13. Baker, George P, 1992. "Incentive Contracts and Performance Measurement," Journal of Political Economy, University of Chicago Press, vol. 100(3), pages 598-614, June.
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  17. Bolduc, Denis & Fortin, Bernard & Fournier, Marc-Andre, 1996. "The Effect of Incentive Policies on the Practice Location of Doctors: A Multinomial Probit Analysis," Journal of Labor Economics, University of Chicago Press, vol. 14(4), pages 703-32, October.
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  20. Devlin, Rose Anne & Sarma, Sisira, 2008. "Do physician remuneration schemes matter? The case of Canadian family physicians," Journal of Health Economics, Elsevier, vol. 27(5), pages 1168-1181, September.
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Citations

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Cited by:
  1. Boris Kralj & Jasmin Kantarevic, 2013. "Quality and quantity in primary care mixed-payment models: evidence from family health organizations in Ontario," Canadian Journal of Economics, Canadian Economics Association, vol. 46(1), pages 208-238, February.
  2. Fuhai Hong & Tanjim Hossain & John A. List & Migiwa Tanaka, 2013. "Testing the Theory of Multitasking: Evidence from a Natural Field Experiment in Chinese Factories," CESifo Working Paper Series 4522, CESifo Group Munich.
  3. Sung-Hee Jeon & Jeremiah Hurley, 2010. "Physician Resource Planning in Canada: The Need for a Stronger Behavioural Foundation," Canadian Public Policy, University of Toronto Press, vol. 36(3), pages 359-375, September.
  4. E. Iezzi & M. Lippi Bruni & C. Ugolini, 2011. "The role of GP’s compensation schemes in diabetes care: evidence from panel data," Working Papers wp766, Dipartimento Scienze Economiche, Universita' di Bologna.
  5. Damien Échevin & Bernard Fortin, 2011. "Physician Payment Mechanisms, Hospital Length of Stay and Risk of Readmission: a Natural Experiment," Cahiers de recherche 1112, CIRPEE.
  6. Heike Hennig-Schmidt & Reinhard Selten & Daniel Wiesen, 2011. "How Payment Systems Affect Physicians' Provision Behaviour – An Experimental Investigation," Bonn Econ Discussion Papers bgse03_2011, University of Bonn, Germany.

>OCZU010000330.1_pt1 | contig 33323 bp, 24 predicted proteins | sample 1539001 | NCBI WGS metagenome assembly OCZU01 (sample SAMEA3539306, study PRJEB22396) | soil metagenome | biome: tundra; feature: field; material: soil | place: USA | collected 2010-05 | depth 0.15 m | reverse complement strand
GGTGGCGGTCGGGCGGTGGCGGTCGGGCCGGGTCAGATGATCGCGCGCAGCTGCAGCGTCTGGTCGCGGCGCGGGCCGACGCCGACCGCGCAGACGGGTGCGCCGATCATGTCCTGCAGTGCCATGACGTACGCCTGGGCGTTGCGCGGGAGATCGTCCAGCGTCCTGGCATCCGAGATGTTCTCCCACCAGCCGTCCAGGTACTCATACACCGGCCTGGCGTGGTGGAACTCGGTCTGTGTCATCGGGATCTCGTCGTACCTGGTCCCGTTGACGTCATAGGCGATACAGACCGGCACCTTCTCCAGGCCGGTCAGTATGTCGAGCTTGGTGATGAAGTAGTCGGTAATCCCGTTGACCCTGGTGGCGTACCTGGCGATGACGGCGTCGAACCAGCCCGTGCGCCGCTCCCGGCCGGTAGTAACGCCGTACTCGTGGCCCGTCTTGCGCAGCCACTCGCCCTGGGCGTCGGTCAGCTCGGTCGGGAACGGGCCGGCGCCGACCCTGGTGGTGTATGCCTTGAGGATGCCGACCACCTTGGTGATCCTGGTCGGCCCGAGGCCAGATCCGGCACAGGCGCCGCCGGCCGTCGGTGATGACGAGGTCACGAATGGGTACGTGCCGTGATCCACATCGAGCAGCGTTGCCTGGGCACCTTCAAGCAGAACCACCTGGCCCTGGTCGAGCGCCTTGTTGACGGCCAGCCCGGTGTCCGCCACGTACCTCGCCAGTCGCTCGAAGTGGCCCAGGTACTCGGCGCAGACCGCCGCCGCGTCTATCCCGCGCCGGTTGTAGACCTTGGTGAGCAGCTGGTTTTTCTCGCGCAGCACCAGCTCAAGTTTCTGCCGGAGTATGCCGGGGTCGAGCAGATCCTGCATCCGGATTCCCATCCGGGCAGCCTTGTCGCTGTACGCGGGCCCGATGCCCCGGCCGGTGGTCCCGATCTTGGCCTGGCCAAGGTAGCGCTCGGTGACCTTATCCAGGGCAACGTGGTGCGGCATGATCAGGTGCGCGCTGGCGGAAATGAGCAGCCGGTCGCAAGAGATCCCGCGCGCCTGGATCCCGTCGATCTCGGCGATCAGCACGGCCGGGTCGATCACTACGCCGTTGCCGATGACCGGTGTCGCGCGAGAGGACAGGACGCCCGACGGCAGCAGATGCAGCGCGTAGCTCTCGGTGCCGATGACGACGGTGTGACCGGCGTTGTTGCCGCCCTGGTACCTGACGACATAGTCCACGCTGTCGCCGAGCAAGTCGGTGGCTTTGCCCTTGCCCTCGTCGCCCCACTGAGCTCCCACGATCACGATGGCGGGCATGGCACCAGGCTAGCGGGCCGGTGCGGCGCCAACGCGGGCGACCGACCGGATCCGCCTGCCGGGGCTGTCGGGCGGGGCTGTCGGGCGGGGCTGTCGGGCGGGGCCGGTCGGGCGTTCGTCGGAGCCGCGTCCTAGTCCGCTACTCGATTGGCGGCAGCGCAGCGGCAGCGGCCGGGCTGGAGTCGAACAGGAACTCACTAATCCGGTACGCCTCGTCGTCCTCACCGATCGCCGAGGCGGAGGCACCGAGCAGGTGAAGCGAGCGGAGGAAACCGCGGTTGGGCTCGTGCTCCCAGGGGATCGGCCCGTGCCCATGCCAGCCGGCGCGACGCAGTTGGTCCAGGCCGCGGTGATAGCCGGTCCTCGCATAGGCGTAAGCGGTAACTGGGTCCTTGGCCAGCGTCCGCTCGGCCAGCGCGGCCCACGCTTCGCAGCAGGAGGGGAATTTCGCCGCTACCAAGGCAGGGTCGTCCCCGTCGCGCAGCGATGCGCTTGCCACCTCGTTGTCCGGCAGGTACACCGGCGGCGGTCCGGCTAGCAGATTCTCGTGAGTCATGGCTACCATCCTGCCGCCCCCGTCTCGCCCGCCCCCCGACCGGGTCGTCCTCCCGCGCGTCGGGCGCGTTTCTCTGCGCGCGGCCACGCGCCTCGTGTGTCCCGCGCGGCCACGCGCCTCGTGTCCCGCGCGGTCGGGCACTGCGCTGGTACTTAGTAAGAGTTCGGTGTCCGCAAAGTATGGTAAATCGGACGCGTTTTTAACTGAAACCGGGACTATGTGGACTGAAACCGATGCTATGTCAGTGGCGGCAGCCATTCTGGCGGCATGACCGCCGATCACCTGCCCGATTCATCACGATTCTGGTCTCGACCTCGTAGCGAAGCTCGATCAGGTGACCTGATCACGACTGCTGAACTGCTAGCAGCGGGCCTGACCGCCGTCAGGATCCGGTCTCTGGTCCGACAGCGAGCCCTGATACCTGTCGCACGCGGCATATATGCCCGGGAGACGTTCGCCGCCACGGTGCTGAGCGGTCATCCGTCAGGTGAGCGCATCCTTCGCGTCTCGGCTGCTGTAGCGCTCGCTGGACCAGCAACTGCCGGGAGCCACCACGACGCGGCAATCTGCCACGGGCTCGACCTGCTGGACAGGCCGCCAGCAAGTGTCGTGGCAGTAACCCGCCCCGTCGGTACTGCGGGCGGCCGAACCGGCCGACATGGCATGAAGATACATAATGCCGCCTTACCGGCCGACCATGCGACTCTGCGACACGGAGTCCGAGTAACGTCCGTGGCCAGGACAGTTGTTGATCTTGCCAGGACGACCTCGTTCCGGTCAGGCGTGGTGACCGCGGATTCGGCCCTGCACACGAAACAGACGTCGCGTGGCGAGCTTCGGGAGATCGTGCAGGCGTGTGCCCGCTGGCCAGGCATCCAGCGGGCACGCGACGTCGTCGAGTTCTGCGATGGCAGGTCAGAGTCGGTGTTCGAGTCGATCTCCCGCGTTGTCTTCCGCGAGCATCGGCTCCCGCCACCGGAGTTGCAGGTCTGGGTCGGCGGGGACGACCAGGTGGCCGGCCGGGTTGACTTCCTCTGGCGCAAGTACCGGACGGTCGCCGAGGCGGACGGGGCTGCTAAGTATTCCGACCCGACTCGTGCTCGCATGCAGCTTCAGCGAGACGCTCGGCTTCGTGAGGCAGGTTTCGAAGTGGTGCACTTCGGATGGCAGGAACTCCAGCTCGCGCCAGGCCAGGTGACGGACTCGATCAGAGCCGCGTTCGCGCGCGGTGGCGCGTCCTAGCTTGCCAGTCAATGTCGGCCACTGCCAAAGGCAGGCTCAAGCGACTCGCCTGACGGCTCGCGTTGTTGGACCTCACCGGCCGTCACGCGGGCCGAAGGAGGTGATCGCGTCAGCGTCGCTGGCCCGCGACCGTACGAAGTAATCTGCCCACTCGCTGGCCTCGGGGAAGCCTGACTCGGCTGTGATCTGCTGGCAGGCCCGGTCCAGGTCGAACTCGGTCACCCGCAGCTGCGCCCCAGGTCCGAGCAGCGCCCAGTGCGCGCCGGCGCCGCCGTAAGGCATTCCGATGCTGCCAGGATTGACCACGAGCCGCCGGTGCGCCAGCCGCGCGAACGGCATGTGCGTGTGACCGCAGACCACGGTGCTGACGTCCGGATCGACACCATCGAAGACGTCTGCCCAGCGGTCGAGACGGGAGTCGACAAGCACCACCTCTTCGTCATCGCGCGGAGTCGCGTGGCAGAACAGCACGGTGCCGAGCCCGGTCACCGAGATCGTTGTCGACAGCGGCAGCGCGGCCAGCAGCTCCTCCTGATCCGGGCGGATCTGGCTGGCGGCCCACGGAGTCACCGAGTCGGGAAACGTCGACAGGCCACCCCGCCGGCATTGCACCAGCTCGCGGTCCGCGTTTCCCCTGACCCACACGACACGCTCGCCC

7. Claudia Keser & Claude Montmarquette & Martin Schmidt & Cornelius Schnitzler, 2013. "Custom-made healthcare – An experimental investigation," CIRANO Working Papers 2013s-15, CIRANO.
  8. Marie Allard & Izabela Jelovac & Pierre-Thomas Léger, 2010. "Physicians self selection of a payment mechanism: Capitation versus fee-for-service," Post-Print halshs-00523370, HAL.
  9. Anthony Scott & Stefanie Schurer & Paul H. Jensen & Peter Sivey, 2009. "The effects of an incentive program on quality of care in diabetes management," Health Economics, John Wiley & Sons, Ltd., vol. 18(9), pages 1091-1108.
  10. Marie Allard & Izabela Jelovac & Pierre-Thomas Léger, 2014. "Payment mechanism and GP self-selection: capitation versus fee for service," International Journal of Health Care Finance and Economics, Springer, vol. 14(2), pages 143-160, June.
  11. Échevin, Damien & Fortin, Bernard, 2013. "Physician Payment Mechanisms, Hospital Length of Stay and Risk of Readmission: Evidence from a Natural Experiment," IZA Discussion Papers 7835, Institute for the Study of Labor (IZA).
  12. Ann Bartel & Brianna Cardiff-Hicks & Kathryn Shaw, 2013. "Compensation Matters: Incentives for Multitasking in a Law Firm," NBER Working Papers 19412, National Bureau of Economic Research, Inc.
  13. Yuda, Michio, 2013. "Medical Fee Reforms, Changes In Medical Supply Densities, And Supplier-Induced Demand: Empirical Evidence From Japan," Hitotsubashi Journal of Economics, Hitotsubashi University, vol. 54(1), pages 79-93, June.